Despite Americans' demand for the highest quality food in the world, Freidberg admits that "the fare offered by these companies might now seem the exact opposite of 'fresh' in the farmers-market sense of the term," with food shipped globally and often processed beyond recognition into shady characters like milk protein isolate and high fructose corn syrup. She echoes Friend's point that American consumers are quick to purchase food that looks tasty without regard for where it came from. But Freidberg assures readers that pioneers of freshness and food preservation like Charles Tellier, inventor of refrigerated shipping, were trying to "boost workers' productivity, stimulate commerce and innovation, …and allow the poor to eat more like the rich." Forces like capitalism intervened, honing in on consumers' desire for gorgeous, nicely displayed food, regardless of the taste or provenance. "It's their experts who have figured out that we shop for fresh fruit with crow's eyes, zeroing in on big, bright, shiny objects."

Marketing wizards began directing their attention to advertising the health benefits of fruit, which were not overly popular foodstuffs for early Americans, and creating brand names like Sunkist, an unheard-of concept in the early 1900s. Fruit consumption skyrocketed, fueling a mad cycle of overproduction, processing, and shipping. Ironically, this led to a slow deterioration in the end product as well as the downfall of small farmers. Even organic produce, often hailed as the savior of our food system, has fallen victim to this mode of thinking. "As organic production exploded and organic sales moved into mainstream outlets, the market got pickier. Unless growers went back to face-to-face commerce…they had to produce fruit that was as pretty as it was pure." So now we know this system is bad for both farmers and consumers, but hey, doesn't the end result look great?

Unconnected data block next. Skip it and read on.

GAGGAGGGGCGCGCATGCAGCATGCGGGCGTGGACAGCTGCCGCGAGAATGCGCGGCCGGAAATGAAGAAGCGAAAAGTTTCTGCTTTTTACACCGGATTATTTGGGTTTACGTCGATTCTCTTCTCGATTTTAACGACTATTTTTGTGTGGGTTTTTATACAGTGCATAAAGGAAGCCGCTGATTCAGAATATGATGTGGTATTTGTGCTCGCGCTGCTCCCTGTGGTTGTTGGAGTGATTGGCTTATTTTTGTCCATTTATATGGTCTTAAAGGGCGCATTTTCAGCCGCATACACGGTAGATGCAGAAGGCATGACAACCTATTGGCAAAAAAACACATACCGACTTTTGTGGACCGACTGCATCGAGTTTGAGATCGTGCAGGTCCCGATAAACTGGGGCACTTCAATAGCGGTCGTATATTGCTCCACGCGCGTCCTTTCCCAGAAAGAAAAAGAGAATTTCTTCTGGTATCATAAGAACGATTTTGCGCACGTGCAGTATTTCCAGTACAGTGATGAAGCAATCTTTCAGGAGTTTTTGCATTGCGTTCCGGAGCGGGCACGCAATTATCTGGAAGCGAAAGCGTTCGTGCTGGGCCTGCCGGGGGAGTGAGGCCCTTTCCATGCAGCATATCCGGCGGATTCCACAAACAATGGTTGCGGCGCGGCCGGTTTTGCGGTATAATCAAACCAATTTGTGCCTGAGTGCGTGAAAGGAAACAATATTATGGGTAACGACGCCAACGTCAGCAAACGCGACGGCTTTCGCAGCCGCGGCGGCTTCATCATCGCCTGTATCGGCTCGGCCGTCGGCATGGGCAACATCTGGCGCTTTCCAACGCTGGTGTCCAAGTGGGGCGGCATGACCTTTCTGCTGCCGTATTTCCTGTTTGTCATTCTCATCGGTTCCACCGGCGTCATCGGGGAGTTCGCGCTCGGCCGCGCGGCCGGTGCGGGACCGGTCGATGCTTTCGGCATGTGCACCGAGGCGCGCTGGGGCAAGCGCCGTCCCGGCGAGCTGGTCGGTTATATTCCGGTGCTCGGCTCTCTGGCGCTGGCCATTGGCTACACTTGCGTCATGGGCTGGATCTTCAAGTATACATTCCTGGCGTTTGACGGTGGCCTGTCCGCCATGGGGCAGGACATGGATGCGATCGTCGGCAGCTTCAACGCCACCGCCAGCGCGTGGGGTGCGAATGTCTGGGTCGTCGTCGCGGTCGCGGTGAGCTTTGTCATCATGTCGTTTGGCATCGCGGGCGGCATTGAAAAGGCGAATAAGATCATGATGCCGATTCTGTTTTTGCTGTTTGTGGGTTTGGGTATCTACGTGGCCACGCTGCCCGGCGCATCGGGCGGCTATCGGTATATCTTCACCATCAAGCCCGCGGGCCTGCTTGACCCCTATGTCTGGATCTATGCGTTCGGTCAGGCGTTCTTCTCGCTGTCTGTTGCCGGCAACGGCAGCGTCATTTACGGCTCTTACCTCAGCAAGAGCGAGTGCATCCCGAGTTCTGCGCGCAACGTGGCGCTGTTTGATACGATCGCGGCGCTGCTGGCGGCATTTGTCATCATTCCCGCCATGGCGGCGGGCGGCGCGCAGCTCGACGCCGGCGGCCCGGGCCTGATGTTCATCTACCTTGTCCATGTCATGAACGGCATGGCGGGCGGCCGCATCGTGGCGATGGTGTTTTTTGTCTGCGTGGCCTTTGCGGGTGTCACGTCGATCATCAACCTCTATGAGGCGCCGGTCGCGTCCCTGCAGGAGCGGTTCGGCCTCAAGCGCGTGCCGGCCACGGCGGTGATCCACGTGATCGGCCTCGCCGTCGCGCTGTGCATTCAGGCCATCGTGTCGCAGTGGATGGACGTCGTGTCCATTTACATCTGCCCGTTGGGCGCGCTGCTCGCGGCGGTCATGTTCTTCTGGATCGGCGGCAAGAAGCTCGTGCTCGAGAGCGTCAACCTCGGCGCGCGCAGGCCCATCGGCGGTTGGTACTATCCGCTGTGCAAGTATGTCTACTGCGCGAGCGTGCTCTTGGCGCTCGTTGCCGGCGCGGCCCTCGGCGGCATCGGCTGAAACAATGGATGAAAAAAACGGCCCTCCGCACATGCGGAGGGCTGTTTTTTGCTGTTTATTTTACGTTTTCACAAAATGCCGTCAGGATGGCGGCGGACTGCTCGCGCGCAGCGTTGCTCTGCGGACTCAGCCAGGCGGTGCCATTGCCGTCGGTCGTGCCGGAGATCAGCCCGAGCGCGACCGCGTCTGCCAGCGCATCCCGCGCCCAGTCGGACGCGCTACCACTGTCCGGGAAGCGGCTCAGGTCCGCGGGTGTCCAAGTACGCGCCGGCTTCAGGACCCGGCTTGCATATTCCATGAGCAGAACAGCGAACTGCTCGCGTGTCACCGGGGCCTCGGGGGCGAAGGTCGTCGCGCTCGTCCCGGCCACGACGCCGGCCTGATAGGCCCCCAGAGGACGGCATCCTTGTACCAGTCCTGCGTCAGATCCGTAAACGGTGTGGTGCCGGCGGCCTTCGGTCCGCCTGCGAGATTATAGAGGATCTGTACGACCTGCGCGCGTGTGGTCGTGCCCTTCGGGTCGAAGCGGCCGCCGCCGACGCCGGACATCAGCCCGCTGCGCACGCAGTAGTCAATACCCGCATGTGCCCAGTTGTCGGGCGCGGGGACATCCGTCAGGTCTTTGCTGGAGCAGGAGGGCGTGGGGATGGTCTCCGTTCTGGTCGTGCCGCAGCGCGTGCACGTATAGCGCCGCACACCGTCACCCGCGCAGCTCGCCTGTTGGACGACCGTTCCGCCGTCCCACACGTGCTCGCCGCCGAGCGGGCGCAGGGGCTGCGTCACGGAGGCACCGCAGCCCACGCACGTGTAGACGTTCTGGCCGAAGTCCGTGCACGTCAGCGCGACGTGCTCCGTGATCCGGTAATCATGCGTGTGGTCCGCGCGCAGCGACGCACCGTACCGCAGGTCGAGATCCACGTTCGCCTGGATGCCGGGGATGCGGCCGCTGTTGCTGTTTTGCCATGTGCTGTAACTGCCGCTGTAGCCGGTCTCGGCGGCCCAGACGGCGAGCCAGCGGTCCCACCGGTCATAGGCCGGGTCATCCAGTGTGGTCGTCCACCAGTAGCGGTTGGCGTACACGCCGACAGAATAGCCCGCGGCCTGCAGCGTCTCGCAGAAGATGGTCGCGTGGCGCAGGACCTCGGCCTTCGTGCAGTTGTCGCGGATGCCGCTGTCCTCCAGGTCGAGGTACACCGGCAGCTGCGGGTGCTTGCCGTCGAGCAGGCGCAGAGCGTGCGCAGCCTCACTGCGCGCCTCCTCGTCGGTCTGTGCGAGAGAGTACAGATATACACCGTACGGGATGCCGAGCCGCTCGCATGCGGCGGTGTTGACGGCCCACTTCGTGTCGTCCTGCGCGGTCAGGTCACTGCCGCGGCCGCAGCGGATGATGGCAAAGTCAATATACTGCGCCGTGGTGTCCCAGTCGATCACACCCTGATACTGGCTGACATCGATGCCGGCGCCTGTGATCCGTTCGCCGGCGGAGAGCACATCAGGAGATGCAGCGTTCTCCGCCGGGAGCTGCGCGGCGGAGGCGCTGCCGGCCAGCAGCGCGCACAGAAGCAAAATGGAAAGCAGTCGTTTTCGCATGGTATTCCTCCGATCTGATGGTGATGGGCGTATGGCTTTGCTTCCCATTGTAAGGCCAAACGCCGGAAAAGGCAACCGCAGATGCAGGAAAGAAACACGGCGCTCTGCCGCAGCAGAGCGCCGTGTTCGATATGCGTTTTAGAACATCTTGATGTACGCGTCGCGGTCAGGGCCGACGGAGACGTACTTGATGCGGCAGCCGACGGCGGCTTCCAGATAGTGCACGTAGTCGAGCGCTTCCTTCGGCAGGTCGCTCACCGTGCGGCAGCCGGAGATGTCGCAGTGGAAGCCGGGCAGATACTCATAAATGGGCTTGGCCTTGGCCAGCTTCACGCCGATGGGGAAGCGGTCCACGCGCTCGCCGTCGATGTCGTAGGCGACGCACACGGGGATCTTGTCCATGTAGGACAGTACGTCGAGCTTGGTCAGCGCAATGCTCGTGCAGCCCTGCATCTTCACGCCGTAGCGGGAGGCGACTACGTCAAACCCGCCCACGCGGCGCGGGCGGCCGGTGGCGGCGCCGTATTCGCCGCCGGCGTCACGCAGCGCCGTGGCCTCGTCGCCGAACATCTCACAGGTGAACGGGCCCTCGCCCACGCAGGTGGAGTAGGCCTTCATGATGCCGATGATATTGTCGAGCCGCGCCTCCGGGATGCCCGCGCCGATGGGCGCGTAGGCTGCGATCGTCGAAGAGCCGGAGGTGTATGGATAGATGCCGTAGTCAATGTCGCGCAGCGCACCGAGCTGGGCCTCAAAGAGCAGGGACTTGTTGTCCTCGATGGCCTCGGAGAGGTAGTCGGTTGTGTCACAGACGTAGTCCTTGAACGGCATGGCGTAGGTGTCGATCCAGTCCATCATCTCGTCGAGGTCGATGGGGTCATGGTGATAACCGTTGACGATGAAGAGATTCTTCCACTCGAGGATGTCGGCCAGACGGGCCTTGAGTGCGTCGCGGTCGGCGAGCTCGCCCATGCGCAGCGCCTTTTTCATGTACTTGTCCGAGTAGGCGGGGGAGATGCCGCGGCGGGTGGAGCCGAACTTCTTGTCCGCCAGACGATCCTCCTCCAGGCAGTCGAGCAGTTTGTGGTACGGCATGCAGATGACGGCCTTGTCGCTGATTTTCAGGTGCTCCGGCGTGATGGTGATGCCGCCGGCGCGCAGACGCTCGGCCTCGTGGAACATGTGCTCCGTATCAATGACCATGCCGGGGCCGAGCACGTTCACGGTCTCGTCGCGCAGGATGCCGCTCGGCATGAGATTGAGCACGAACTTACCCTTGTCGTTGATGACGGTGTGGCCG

We learn that this is especially true of the enigmatic egg. There's no way to tell from looking at one how old it is or what's skulking inside. Eggs were a local, seasonal food until technology made it possible to trick chickens into laying year round and send eggs from "egg towns" like Petaluma, California across the country and around the globe. A hundred years later the essential quandary remains the same, even for eggs with bar codes that allow you to log on to a website and trace where they came from. This tool, called Eggfusion, purports to promote freshness, but Freidberg reminds us that "the company does not by itself get eggs to market any faster. Instead the coded shells are meant to make us trust the egg's innocence, a virtue as important as, and even conflated with, its youth. They promote the impression of freshness, and that is ultimately what sells eggs." In short, we're not as fresh obsessed as we think we are.